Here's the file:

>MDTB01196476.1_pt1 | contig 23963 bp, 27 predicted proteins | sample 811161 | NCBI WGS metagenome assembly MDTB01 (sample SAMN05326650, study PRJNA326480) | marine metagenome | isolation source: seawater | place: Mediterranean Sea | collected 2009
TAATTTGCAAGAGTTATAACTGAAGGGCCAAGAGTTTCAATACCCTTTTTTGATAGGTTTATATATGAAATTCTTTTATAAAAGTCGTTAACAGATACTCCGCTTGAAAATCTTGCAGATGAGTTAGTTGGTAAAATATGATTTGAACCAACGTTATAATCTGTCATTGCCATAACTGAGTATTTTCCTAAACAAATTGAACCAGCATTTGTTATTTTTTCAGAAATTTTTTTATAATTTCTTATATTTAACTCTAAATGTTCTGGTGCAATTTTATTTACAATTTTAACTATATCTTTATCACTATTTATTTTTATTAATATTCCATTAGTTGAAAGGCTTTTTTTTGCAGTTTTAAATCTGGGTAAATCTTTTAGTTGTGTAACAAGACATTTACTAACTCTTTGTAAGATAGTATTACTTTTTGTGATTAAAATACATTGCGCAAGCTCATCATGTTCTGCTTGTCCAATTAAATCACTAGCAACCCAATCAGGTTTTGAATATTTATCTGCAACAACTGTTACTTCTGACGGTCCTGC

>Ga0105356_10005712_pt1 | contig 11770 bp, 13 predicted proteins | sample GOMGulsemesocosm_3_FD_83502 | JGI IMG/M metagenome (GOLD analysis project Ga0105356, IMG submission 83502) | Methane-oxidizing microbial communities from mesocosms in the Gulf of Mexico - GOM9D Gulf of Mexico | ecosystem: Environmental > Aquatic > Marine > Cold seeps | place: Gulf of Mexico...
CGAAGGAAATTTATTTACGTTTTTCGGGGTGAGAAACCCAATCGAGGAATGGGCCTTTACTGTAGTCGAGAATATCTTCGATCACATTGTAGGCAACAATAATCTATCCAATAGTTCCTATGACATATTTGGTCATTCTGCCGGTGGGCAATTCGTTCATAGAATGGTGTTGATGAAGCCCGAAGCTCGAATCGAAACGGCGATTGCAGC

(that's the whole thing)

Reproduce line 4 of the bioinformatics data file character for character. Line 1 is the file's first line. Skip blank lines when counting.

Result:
CGAAGGAAATTTATTTACGTTTTTCGGGGTGAGAAACCCAATCGAGGAATGGGCCTTTACTGTAGTCGAGAATATCTTCGATCACATTGTAGGCAACAATAATCTATCCAATAGTTCCTATGACATATTTGGTCATTCTGCCGGTGGGCAATTCGTTCATAGAATGGTGTTGATGAAGCCCGAAGCTCGAATCGAAACGGCGATTGCAGC